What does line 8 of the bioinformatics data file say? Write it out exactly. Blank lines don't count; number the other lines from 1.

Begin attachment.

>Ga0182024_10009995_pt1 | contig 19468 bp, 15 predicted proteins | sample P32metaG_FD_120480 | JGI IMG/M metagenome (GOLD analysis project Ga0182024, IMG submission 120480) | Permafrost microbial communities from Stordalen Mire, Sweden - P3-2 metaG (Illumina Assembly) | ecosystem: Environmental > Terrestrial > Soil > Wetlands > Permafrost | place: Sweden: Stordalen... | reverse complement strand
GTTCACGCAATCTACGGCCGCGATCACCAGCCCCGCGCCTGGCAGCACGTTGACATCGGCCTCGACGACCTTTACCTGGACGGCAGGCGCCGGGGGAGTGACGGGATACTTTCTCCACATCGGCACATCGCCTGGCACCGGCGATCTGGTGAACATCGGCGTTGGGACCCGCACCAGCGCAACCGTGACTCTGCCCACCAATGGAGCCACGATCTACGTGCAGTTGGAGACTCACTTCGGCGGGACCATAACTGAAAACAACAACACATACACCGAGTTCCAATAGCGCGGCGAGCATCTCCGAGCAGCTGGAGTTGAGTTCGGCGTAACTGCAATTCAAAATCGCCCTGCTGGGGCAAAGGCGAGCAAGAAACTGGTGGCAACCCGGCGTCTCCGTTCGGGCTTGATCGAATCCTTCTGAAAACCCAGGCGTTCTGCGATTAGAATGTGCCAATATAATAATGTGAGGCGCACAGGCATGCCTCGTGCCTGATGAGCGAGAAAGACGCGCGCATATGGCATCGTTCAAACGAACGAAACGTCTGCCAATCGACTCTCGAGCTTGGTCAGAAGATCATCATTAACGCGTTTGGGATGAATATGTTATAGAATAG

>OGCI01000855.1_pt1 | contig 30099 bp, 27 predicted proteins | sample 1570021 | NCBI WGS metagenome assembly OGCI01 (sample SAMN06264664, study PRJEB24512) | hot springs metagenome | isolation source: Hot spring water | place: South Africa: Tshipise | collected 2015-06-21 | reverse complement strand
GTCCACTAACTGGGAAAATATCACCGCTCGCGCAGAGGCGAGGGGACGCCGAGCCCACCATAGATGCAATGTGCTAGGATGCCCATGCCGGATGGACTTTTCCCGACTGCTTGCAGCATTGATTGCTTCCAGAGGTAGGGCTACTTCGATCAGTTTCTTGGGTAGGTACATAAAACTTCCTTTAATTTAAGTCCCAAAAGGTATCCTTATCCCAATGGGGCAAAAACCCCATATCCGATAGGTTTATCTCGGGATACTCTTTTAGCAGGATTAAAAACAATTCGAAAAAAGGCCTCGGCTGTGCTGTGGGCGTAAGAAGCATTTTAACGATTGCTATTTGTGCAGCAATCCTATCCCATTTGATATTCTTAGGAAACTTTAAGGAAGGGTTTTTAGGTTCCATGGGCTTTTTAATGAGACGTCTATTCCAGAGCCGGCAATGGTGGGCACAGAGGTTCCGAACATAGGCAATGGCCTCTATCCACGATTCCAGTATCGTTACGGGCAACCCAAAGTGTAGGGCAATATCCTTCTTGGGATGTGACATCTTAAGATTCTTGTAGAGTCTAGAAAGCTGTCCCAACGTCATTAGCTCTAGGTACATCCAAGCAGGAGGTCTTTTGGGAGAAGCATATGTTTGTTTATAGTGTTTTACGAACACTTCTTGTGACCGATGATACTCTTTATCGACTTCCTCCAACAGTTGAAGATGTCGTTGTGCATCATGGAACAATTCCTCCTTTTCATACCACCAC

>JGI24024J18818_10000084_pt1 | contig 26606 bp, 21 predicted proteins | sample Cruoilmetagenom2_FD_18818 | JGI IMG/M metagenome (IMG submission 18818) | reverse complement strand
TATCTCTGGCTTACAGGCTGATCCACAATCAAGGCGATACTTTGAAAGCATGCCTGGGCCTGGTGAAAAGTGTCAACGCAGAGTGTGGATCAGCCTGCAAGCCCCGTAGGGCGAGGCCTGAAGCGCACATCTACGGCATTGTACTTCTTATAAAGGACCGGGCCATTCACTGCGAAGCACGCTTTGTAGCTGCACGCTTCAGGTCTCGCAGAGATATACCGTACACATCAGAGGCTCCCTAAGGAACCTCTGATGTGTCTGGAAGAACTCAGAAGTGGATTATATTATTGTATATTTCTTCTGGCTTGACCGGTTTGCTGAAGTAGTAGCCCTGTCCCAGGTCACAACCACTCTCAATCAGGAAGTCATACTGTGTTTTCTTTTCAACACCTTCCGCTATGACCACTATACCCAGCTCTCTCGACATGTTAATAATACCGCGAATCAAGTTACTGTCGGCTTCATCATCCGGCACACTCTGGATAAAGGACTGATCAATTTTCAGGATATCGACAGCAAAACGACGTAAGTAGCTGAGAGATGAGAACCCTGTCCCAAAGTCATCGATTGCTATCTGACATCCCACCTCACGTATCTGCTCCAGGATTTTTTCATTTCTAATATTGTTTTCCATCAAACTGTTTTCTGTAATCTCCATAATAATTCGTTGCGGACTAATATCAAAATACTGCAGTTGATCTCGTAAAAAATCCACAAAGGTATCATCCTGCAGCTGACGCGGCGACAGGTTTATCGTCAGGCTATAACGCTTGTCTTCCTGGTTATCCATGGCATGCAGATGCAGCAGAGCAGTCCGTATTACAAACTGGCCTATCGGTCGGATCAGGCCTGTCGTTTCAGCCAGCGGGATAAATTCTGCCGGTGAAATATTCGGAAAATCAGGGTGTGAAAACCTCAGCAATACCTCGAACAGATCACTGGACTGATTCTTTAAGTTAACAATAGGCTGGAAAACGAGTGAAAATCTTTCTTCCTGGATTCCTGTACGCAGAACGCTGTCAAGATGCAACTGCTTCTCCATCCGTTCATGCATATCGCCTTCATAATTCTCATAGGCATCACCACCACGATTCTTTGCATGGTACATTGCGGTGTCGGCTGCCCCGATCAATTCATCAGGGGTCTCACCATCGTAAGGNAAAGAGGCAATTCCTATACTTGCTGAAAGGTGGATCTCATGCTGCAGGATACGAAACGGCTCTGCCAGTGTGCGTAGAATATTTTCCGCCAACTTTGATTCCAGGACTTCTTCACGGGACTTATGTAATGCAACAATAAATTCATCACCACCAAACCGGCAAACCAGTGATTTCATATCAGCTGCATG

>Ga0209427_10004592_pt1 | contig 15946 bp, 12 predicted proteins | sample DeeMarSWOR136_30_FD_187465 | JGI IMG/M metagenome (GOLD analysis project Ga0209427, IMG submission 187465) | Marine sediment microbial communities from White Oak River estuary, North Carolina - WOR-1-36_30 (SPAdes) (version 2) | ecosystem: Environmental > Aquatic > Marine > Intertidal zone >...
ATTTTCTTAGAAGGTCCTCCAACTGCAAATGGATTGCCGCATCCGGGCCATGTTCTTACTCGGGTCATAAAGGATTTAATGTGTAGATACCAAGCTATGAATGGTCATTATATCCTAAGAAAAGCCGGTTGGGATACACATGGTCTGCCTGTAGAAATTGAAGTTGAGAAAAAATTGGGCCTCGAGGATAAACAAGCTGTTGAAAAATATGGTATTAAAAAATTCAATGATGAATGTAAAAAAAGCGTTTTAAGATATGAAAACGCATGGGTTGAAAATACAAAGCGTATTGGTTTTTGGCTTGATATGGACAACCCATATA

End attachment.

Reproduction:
ATTTTCTTAGAAGGTCCTCCAACTGCAAATGGATTGCCGCATCCGGGCCATGTTCTTACTCGGGTCATAAAGGATTTAATGTGTAGATACCAAGCTATGAATGGTCATTATATCCTAAGAAAAGCCGGTTGGGATACACATGGTCTGCCTGTAGAAATTGAAGTTGAGAAAAAATTGGGCCTCGAGGATAAACAAGCTGTTGAAAAATATGGTATTAAAAAATTCAATGATGAATGTAAAAAAAGCGTTTTAAGATATGAAAACGCATGGGTTGAAAATACAAAGCGTATTGGTTTTTGGCTTGATATGGACAACCCATATA